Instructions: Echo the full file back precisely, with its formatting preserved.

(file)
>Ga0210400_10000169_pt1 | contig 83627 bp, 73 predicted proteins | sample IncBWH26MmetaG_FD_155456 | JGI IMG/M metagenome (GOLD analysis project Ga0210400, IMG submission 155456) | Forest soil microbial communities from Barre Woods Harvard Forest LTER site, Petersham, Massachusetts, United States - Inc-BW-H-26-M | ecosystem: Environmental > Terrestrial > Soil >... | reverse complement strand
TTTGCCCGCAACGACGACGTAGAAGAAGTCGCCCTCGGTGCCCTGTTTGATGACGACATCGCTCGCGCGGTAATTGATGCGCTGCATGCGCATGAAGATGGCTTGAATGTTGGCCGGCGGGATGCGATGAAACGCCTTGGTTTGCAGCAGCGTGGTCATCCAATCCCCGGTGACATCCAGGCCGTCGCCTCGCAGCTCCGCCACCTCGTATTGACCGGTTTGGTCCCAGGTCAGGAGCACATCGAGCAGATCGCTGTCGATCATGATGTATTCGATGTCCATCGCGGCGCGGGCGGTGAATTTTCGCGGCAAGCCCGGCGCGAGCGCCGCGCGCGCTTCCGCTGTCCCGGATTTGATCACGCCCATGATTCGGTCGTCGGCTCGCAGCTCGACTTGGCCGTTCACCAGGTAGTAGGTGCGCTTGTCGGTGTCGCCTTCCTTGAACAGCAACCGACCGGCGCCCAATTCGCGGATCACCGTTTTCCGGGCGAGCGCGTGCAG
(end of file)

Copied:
>Ga0210400_10000169_pt1 | contig 83627 bp, 73 predicted proteins | sample IncBWH26MmetaG_FD_155456 | JGI IMG/M metagenome (GOLD analysis project Ga0210400, IMG submission 155456) | Forest soil microbial communities from Barre Woods Harvard Forest LTER site, Petersham, Massachusetts, United States - Inc-BW-H-26-M | ecosystem: Environmental > Terrestrial > Soil >... | reverse complement strand
TTTGCCCGCAACGACGACGTAGAAGAAGTCGCCCTCGGTGCCCTGTTTGATGACGACATCGCTCGCGCGGTAATTGATGCGCTGCATGCGCATGAAGATGGCTTGAATGTTGGCCGGCGGGATGCGATGAAACGCCTTGGTTTGCAGCAGCGTGGTCATCCAATCCCCGGTGACATCCAGGCCGTCGCCTCGCAGCTCCGCCACCTCGTATTGACCGGTTTGGTCCCAGGTCAGGAGCACATCGAGCAGATCGCTGTCGATCATGATGTATTCGATGTCCATCGCGGCGCGGGCGGTGAATTTTCGCGGCAAGCCCGGCGCGAGCGCCGCGCGCGCTTCCGCTGTCCCGGATTTGATCACGCCCATGATTCGGTCGTCGGCTCGCAGCTCGACTTGGCCGTTCACCAGGTAGTAGGTGCGCTTGTCGGTGTCGCCTTCCTTGAACAGCAACCGACCGGCGCCCAATTCGCGGATCACCGTTTTCCGGGCGAGCGCGTGCAG